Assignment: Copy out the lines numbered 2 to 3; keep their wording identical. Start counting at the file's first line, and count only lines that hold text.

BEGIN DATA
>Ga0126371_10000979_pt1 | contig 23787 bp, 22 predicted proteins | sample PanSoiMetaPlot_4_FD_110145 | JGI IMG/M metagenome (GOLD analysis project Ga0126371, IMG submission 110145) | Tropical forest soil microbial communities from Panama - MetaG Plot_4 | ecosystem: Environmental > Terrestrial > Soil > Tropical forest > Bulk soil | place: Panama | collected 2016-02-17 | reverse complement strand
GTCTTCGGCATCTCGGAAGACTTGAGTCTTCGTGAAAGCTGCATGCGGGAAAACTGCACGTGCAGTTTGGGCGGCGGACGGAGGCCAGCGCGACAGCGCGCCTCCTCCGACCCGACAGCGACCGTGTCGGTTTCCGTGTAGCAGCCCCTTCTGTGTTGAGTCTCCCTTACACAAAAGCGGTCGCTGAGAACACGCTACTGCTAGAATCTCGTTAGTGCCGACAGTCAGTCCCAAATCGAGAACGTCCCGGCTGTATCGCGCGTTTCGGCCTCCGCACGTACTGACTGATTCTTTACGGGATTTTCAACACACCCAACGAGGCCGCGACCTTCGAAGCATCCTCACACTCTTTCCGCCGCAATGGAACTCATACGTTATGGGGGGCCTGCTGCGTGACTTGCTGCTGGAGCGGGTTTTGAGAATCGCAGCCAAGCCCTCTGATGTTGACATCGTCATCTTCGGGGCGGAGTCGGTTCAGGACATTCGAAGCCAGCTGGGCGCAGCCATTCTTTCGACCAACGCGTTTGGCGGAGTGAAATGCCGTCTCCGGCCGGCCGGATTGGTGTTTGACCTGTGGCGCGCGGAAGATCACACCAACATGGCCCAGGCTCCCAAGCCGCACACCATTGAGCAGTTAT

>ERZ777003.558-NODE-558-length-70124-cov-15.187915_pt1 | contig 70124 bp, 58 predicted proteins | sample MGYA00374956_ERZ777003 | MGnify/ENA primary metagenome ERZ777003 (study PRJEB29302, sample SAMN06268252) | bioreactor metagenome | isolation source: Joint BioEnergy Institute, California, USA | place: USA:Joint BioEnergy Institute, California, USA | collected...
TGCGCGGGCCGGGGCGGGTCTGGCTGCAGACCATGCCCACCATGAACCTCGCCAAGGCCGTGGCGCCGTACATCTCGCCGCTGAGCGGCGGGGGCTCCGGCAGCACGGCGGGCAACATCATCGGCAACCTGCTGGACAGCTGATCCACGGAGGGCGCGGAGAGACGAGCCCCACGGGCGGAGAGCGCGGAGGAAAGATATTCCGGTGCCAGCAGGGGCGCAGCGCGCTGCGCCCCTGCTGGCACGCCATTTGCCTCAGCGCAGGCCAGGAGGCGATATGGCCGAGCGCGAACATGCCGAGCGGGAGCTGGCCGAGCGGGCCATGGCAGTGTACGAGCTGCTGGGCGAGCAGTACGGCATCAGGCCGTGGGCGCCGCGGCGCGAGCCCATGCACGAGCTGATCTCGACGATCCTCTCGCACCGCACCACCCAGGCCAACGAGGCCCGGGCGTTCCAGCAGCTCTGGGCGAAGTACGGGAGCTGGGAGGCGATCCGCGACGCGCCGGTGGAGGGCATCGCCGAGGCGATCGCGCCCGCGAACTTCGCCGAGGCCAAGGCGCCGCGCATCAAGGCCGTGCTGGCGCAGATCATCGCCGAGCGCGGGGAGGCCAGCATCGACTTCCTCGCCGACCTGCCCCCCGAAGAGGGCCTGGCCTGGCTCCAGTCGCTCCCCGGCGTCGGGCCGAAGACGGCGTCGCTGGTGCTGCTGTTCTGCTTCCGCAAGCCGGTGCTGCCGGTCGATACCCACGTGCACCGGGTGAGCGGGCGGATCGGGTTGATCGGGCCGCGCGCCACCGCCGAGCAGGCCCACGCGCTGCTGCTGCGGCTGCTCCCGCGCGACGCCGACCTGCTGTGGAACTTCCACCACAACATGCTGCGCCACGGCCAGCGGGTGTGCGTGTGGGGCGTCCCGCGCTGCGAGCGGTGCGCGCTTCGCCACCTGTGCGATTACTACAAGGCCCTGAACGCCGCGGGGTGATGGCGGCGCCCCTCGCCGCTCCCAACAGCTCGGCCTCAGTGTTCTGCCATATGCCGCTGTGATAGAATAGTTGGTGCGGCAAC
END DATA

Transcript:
GTCTTCGGCATCTCGGAAGACTTGAGTCTTCGTGAAAGCTGCATGCGGGAAAACTGCACGTGCAGTTTGGGCGGCGGACGGAGGCCAGCGCGACAGCGCGCCTCCTCCGACCCGACAGCGACCGTGTCGGTTTCCGTGTAGCAGCCCCTTCTGTGTTGAGTCTCCCTTACACAAAAGCGGTCGCTGAGAACACGCTACTGCTAGAATCTCGTTAGTGCCGACAGTCAGTCCCAAATCGAGAACGTCCCGGCTGTATCGCGCGTTTCGGCCTCCGCACGTACTGACTGATTCTTTACGGGATTTTCAACACACCCAACGAGGCCGCGACCTTCGAAGCATCCTCACACTCTTTCCGCCGCAATGGAACTCATACGTTATGGGGGGCCTGCTGCGTGACTTGCTGCTGGAGCGGGTTTTGAGAATCGCAGCCAAGCCCTCTGATGTTGACATCGTCATCTTCGGGGCGGAGTCGGTTCAGGACATTCGAAGCCAGCTGGGCGCAGCCATTCTTTCGACCAACGCGTTTGGCGGAGTGAAATGCCGTCTCCGGCCGGCCGGATTGGTGTTTGACCTGTGGCGCGCGGAAGATCACACCAACATGGCCCAGGCTCCCAAGCCGCACACCATTGAGCAGTTAT

>ERZ777003.558-NODE-558-length-70124-cov-15.187915_pt1 | contig 70124 bp, 58 predicted proteins | sample MGYA00374956_ERZ777003 | MGnify/ENA primary metagenome ERZ777003 (study PRJEB29302, sample SAMN06268252) | bioreactor metagenome | isolation source: Joint BioEnergy Institute, California, USA | place: USA:Joint BioEnergy Institute, California, USA | collected...